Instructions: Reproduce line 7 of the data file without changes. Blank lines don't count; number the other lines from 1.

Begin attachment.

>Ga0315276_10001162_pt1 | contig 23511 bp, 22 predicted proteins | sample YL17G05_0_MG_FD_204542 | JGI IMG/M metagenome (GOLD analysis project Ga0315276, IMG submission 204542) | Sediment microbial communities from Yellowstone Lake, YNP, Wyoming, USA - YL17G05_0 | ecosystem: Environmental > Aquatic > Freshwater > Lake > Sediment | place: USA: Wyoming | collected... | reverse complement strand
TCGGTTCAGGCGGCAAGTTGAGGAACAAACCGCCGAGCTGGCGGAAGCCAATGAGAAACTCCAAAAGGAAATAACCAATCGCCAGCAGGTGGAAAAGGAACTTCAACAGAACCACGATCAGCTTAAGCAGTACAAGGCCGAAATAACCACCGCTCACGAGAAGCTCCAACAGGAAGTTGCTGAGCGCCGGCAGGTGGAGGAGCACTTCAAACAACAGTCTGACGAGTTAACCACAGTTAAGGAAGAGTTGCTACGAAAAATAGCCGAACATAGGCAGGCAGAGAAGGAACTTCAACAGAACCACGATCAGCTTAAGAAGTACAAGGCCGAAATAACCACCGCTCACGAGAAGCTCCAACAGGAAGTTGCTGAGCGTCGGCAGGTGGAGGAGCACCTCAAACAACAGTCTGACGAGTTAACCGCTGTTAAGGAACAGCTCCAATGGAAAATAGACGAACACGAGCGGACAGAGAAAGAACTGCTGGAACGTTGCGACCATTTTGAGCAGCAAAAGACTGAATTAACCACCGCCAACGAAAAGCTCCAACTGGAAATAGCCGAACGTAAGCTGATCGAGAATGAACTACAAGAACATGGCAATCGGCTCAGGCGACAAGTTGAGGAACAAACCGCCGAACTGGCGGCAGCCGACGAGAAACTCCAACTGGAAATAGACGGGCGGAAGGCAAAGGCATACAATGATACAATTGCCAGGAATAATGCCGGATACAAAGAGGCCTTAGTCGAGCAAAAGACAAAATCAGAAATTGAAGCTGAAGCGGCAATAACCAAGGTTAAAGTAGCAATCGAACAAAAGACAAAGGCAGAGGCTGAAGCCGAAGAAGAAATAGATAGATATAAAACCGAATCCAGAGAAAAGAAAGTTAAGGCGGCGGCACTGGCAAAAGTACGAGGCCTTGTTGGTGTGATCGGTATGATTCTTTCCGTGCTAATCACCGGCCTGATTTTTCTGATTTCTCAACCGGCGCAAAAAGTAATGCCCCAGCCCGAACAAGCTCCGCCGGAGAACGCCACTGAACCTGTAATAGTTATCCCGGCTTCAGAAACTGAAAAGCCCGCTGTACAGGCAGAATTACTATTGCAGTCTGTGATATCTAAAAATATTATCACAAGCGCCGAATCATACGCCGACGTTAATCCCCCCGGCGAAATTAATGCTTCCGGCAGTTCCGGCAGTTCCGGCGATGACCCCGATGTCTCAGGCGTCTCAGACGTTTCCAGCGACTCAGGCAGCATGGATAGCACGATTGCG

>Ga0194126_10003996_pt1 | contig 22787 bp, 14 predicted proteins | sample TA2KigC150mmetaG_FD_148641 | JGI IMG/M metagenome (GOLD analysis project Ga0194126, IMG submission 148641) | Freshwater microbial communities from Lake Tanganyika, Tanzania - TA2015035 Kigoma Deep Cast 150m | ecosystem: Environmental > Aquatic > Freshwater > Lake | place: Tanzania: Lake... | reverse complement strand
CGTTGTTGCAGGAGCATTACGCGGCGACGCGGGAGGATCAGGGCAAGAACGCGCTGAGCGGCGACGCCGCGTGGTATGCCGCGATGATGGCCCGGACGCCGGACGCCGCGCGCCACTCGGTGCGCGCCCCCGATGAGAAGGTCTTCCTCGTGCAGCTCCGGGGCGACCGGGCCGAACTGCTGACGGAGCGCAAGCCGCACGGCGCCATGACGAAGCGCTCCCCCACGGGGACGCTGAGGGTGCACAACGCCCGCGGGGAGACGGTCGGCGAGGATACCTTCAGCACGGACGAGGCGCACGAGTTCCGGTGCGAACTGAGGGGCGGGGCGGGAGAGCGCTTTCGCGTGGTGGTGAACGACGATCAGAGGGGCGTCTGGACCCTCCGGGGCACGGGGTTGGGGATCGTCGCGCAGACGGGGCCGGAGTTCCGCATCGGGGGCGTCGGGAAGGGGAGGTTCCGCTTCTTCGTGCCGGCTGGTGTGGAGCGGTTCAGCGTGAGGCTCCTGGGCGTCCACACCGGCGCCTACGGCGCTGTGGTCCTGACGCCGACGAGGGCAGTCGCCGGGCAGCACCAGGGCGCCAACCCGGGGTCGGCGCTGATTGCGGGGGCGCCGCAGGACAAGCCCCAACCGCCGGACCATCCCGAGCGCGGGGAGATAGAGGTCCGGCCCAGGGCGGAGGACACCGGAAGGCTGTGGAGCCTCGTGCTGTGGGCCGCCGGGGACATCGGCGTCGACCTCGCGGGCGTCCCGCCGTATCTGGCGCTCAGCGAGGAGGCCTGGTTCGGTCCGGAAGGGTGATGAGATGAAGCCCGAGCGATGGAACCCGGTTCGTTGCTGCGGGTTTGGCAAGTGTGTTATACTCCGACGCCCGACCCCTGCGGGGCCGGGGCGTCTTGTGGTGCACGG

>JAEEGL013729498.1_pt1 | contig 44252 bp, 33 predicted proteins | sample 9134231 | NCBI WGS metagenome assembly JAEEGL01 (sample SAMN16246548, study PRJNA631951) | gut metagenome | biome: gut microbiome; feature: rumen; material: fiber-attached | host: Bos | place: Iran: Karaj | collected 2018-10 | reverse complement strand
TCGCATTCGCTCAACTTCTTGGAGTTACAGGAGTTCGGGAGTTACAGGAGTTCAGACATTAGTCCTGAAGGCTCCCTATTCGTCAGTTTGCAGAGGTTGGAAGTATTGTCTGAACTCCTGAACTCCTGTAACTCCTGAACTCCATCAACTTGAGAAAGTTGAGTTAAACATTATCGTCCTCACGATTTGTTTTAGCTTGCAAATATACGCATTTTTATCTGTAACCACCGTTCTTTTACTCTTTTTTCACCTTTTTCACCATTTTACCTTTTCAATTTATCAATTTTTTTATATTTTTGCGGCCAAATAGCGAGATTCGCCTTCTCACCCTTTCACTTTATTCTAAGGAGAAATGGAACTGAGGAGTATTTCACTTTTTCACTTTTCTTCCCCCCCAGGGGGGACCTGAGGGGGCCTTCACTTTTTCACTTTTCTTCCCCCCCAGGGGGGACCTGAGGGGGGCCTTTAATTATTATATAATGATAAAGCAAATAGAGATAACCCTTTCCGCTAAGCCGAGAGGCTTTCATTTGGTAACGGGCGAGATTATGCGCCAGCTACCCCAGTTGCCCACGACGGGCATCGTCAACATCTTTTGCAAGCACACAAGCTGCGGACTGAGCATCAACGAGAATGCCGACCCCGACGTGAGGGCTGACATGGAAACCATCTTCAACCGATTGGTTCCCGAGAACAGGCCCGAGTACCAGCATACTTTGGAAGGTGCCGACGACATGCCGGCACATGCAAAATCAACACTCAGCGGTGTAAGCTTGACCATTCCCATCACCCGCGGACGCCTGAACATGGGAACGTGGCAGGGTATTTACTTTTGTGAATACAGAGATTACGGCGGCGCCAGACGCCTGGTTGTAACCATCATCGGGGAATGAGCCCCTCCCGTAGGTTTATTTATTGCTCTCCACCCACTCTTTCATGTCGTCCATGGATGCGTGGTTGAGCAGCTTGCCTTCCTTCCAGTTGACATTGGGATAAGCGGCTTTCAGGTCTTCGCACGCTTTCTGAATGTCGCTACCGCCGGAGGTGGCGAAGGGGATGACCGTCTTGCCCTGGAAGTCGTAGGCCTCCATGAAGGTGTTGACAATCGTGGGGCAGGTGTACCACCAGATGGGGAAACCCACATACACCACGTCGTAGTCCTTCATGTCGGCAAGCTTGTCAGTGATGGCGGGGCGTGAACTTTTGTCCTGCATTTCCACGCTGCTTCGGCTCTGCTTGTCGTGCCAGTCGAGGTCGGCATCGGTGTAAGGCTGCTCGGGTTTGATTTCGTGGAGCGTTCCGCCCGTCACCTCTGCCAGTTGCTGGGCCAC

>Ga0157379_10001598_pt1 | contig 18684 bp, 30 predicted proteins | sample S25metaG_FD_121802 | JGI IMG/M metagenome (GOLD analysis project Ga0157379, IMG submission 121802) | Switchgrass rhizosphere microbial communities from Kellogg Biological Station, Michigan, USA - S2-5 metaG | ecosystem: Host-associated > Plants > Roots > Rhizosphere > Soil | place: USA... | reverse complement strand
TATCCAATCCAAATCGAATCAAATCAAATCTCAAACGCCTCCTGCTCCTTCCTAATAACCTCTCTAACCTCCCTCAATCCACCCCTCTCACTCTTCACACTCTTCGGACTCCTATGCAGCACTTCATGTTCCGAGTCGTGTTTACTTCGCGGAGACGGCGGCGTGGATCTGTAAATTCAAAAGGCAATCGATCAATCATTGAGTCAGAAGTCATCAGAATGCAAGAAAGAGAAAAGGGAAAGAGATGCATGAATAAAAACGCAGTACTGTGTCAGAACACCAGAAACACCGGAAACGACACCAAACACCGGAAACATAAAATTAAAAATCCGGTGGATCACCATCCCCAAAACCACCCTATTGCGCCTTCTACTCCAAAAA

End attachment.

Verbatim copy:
>Ga0157379_10001598_pt1 | contig 18684 bp, 30 predicted proteins | sample S25metaG_FD_121802 | JGI IMG/M metagenome (GOLD analysis project Ga0157379, IMG submission 121802) | Switchgrass rhizosphere microbial communities from Kellogg Biological Station, Michigan, USA - S2-5 metaG | ecosystem: Host-associated > Plants > Roots > Rhizosphere > Soil | place: USA... | reverse complement strand